Date: 30/04/08 Duration: 00:19:27
In this podcast we discuss how learning and coaching add value and contribute to business performance, especially in the current economic climate. We also look at the latest annual CIPD Learning and Development survey. Discussing the issues with Philippa Lamb are Max Mckeown, strategic adviser for four of the five most admired companies in the world, Mark Wilcox, founder of the UK-based consulting firm, RedThread, Detective Chief Inspector Jacqueline Keddy - Leadership Academy Met Police, Marion Fanthorpe, Head of HR Development for the London Borough of Camden and Caroline Darker, Head of Learning and Development at Selfridges.
: Welcome to the latest CIPD podcast. This time we’ll be looking at learning and development, an area that can find itself squeezed during times of economical turmoil. In this programme our focus is on the link between learning and business performance. We’ll be paying particular attention to the value that learning delivers and the ways it can contribute to current and future performance, even in tighter economic times.
We’ve chatted with learning and development professionals from three very different organisations, each offering their insights in theme packed coaching and cultural change initiatives where they work. But, to begin with, I talked to leadership strategy and innovation consultation Max McKeown about learning and development in the current climate.
PL: One of the big worries facing HR practitioners at the moment is that they’re hearing on every news programme about the economic downturn, they’re seeing before their very eyes their training and development budgets getting smaller and smaller or disappearing entirely. How do they tackle that? How do they continue to work on inspiring people and combating indifference when they just don’t have a lot of money to play with?
Max McKeown: Well the obvious answer on perhaps tackling organisational or senior managements’ reluctance to spend, there are two answers I think. First is to show that the organisations that spend wisely in this period come out better after every recession, so I would have said create one graph that shows this dramatically, with all the references and show it to as many people as you can in the organisation.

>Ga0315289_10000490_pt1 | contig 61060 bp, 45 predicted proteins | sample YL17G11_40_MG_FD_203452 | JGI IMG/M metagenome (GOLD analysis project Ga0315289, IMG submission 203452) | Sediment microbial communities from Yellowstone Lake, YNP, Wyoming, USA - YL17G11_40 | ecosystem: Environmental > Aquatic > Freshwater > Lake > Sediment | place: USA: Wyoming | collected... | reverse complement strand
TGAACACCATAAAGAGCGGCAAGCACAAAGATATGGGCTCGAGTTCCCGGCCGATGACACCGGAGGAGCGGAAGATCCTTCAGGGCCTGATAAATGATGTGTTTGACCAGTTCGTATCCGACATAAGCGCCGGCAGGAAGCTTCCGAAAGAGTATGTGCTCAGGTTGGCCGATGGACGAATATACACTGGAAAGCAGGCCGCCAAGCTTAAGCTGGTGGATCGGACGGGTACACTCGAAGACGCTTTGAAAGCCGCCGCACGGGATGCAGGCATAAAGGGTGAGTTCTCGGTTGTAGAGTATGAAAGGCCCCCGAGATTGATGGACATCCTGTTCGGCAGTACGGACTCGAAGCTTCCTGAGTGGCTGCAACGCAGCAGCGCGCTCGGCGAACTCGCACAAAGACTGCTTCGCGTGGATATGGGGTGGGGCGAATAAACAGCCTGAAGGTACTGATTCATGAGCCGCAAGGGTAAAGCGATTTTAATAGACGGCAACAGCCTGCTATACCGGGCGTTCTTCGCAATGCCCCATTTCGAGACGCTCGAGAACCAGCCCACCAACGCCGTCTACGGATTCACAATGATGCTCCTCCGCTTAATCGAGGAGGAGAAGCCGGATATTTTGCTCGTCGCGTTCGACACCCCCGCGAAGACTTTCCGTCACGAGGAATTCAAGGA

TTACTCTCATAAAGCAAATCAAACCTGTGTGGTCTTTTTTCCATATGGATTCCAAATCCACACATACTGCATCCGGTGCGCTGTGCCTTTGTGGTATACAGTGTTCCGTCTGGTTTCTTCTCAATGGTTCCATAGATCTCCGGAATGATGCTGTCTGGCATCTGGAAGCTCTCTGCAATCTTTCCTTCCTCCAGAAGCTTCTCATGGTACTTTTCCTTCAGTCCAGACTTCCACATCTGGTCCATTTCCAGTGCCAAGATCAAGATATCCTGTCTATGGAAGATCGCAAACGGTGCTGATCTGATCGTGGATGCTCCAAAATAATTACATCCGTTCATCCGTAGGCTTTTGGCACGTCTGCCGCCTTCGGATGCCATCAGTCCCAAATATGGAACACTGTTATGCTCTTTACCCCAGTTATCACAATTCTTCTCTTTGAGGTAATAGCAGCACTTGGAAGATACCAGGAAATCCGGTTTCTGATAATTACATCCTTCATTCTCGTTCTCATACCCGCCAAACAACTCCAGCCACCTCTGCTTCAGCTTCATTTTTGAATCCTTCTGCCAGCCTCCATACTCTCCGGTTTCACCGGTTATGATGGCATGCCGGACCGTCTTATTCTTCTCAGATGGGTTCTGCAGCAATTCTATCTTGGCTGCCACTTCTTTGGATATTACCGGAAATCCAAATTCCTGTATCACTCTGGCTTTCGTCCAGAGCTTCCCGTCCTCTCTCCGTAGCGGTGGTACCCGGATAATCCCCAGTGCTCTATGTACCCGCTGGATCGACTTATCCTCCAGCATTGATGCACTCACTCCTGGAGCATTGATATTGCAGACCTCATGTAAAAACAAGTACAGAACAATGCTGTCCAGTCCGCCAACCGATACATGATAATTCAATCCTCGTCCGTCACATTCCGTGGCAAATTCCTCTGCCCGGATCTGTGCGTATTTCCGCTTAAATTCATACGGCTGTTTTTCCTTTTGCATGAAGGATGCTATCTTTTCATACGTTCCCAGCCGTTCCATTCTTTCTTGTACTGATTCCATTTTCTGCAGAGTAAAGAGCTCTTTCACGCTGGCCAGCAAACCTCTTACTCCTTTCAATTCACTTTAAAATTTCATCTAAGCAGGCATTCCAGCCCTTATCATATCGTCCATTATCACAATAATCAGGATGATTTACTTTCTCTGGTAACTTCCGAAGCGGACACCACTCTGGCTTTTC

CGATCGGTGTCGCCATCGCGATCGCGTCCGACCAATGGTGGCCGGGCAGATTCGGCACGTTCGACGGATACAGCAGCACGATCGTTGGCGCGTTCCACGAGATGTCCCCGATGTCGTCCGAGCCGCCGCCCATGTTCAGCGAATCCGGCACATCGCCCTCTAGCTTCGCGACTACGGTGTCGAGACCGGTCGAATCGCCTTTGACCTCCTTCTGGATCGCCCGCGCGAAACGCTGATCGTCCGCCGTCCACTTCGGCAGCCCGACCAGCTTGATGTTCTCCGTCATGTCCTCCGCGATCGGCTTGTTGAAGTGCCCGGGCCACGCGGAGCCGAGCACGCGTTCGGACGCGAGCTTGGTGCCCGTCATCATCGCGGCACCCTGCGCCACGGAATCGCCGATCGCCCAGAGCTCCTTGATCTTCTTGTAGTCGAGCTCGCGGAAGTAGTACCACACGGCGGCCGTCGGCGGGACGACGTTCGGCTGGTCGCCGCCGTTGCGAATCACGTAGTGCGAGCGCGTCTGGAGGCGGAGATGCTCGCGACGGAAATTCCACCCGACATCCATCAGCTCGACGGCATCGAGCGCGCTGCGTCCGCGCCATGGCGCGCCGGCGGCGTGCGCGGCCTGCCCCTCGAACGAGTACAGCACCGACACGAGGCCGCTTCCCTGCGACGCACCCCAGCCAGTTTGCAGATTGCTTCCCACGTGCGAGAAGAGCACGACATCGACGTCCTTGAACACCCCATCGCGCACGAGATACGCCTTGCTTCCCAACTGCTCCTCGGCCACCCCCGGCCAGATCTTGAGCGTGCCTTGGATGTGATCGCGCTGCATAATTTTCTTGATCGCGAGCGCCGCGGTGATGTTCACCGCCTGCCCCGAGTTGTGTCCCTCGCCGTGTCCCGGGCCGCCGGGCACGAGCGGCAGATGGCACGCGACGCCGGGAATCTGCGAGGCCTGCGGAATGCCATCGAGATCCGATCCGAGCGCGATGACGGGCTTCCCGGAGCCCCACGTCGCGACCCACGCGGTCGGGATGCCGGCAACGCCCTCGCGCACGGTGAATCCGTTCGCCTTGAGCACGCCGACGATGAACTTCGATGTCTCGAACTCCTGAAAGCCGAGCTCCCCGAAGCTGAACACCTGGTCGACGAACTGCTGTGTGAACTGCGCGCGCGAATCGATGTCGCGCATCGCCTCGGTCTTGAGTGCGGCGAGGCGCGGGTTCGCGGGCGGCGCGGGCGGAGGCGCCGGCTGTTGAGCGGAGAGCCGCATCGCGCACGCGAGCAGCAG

PL: And demonstrate the value of the investment.
MM: And just demonstrate it and say time and time again, the iPod was invented in the recession and so on and so forth. So, first of all, that’s the time when your competitors are weakest because they’re scared and being scared is not conducive to innovation. The second one is that, but why not be the first one to actually say hey we can do more with less, that’s alright, but so can you and if we’re going to take cuts you can too. It’s a little bit machiavellian but the HR profession is viewed as the soft profession, it’s viewed as the one that will stick their hand up and say, “Oh we’ve got to save those poor little people and the training budgets” and then you just slap them about and they cut anyway. If HR at this point is saying some counter intuitive things then it grabs the agenda from those other people who say the answer is always cutting.
PL: So if you were an HR practitioner within an organisation and you had your training budget, what would you be spending it on right now? Would you be allocating it specifically to the people you perceive to be your real winners over the next few years or would you be spreading it across the board in order to motivate and enthuse people?
MM: I would save some money for getting my top team to open up their eyes to things, I think that’s still important and coaching usually doesn’t happen at the top level, it happens at just below the top level and just breeds resentment and frustration with all the bad things the big boss is doing, so I would spend some money there. I would also take a chunk of it, if I have sufficient money, and allow the staff to allocate where it is spent.
PL: Would you?
MM: Indeed because they know what they need.
PL: An interesting approach to allocating spending budgets there. Next, I caught up with Mark Wilcox, he’s Director and founder of RedThread Consulting and he shared his views on the role of learning and development in leading and motivating people at work.
Mark Wilcox: People don’t follow out of duty and respect any more, they follow people because there’s something in it for them, the cycle of ((?)) contracts is definitely changing and it’s between leaders and individuals now. People join organisations but they need leaders, they need managers – that’s well researched and known – and it’s the treatment between individual leaders and people in the team, people who are working to deliver change that matters. Within that there’s ‘What am I going to get out of this? So I come to work, I give you my efforts, if you get it right and I get engaged you get my discretionary effort, you get that level of performance beyond average but what do I get in return?’ and that’s often not just money. It’s often about opportunity, it’s often about skills development, it’s often about visibility in the organisation in terms of peoples careers. The agenda for HR professionals is trying to get leaders to develop a style of leadership that is not one size fits all, that it’s very much personalised and very much replaces what used to be the corporate contract with individuals with an individual contract; leader and team member.